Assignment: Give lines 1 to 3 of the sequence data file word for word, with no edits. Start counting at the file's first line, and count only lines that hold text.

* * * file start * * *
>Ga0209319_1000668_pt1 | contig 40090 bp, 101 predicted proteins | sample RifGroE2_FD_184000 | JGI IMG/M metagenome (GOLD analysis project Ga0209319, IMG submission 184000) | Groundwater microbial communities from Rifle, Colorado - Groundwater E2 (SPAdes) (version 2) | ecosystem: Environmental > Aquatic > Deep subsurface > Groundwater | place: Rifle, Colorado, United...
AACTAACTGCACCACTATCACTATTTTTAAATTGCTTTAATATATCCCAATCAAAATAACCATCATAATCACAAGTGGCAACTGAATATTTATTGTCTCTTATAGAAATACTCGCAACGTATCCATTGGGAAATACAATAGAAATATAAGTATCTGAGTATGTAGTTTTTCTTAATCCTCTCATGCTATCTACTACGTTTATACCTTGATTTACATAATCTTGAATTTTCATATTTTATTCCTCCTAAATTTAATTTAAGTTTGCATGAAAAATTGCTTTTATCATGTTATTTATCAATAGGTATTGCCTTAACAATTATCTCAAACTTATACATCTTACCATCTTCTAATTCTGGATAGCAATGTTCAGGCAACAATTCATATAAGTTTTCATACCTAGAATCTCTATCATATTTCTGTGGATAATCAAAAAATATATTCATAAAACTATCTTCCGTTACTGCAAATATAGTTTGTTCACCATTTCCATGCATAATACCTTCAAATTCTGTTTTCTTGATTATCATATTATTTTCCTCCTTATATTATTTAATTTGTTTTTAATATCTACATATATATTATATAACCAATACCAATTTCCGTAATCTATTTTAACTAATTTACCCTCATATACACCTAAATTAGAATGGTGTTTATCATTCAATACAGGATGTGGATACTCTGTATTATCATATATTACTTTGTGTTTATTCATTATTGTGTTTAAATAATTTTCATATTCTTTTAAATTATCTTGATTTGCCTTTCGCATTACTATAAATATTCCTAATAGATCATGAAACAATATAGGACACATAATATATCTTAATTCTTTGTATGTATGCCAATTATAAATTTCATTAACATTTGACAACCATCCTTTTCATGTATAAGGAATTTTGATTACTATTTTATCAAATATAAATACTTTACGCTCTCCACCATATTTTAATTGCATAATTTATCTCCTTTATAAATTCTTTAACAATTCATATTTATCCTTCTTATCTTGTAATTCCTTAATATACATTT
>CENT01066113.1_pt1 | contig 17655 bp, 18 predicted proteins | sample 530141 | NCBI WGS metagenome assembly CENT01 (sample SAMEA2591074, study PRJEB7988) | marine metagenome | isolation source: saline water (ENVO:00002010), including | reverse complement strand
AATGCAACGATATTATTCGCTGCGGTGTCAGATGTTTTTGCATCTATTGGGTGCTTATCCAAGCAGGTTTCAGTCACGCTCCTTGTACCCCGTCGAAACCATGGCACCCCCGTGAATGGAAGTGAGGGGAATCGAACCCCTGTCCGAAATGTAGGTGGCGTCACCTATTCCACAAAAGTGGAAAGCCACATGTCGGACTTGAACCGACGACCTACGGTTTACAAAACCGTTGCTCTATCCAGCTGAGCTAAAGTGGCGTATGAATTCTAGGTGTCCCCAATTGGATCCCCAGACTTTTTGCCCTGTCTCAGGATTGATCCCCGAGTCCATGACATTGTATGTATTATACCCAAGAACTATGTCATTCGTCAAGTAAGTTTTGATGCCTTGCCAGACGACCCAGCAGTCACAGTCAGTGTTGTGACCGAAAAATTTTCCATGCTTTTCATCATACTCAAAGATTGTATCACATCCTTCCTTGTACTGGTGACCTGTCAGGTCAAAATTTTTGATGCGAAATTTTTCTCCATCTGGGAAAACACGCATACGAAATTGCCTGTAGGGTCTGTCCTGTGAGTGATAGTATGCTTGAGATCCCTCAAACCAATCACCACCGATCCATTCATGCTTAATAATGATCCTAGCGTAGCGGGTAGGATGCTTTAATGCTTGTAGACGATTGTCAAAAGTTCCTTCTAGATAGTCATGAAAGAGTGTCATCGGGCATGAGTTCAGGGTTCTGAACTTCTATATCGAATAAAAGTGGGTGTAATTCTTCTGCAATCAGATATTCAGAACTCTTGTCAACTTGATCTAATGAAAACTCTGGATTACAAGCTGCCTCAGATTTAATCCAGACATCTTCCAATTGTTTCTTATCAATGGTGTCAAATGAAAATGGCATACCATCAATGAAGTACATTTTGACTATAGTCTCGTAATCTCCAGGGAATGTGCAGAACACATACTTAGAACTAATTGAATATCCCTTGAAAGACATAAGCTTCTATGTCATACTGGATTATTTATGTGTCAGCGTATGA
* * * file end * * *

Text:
>Ga0209319_1000668_pt1 | contig 40090 bp, 101 predicted proteins | sample RifGroE2_FD_184000 | JGI IMG/M metagenome (GOLD analysis project Ga0209319, IMG submission 184000) | Groundwater microbial communities from Rifle, Colorado - Groundwater E2 (SPAdes) (version 2) | ecosystem: Environmental > Aquatic > Deep subsurface > Groundwater | place: Rifle, Colorado, United...
AACTAACTGCACCACTATCACTATTTTTAAATTGCTTTAATATATCCCAATCAAAATAACCATCATAATCACAAGTGGCAACTGAATATTTATTGTCTCTTATAGAAATACTCGCAACGTATCCATTGGGAAATACAATAGAAATATAAGTATCTGAGTATGTAGTTTTTCTTAATCCTCTCATGCTATCTACTACGTTTATACCTTGATTTACATAATCTTGAATTTTCATATTTTATTCCTCCTAAATTTAATTTAAGTTTGCATGAAAAATTGCTTTTATCATGTTATTTATCAATAGGTATTGCCTTAACAATTATCTCAAACTTATACATCTTACCATCTTCTAATTCTGGATAGCAATGTTCAGGCAACAATTCATATAAGTTTTCATACCTAGAATCTCTATCATATTTCTGTGGATAATCAAAAAATATATTCATAAAACTATCTTCCGTTACTGCAAATATAGTTTGTTCACCATTTCCATGCATAATACCTTCAAATTCTGTTTTCTTGATTATCATATTATTTTCCTCCTTATATTATTTAATTTGTTTTTAATATCTACATATATATTATATAACCAATACCAATTTCCGTAATCTATTTTAACTAATTTACCCTCATATACACCTAAATTAGAATGGTGTTTATCATTCAATACAGGATGTGGATACTCTGTATTATCATATATTACTTTGTGTTTATTCATTATTGTGTTTAAATAATTTTCATATTCTTTTAAATTATCTTGATTTGCCTTTCGCATTACTATAAATATTCCTAATAGATCATGAAACAATATAGGACACATAATATATCTTAATTCTTTGTATGTATGCCAATTATAAATTTCATTAACATTTGACAACCATCCTTTTCATGTATAAGGAATTTTGATTACTATTTTATCAAATATAAATACTTTACGCTCTCCACCATATTTTAATTGCATAATTTATCTCCTTTATAAATTCTTTAACAATTCATATTTATCCTTCTTATCTTGTAATTCCTTAATATACATTT
>CENT01066113.1_pt1 | contig 17655 bp, 18 predicted proteins | sample 530141 | NCBI WGS metagenome assembly CENT01 (sample SAMEA2591074, study PRJEB7988) | marine metagenome | isolation source: saline water (ENVO:00002010), including | reverse complement strand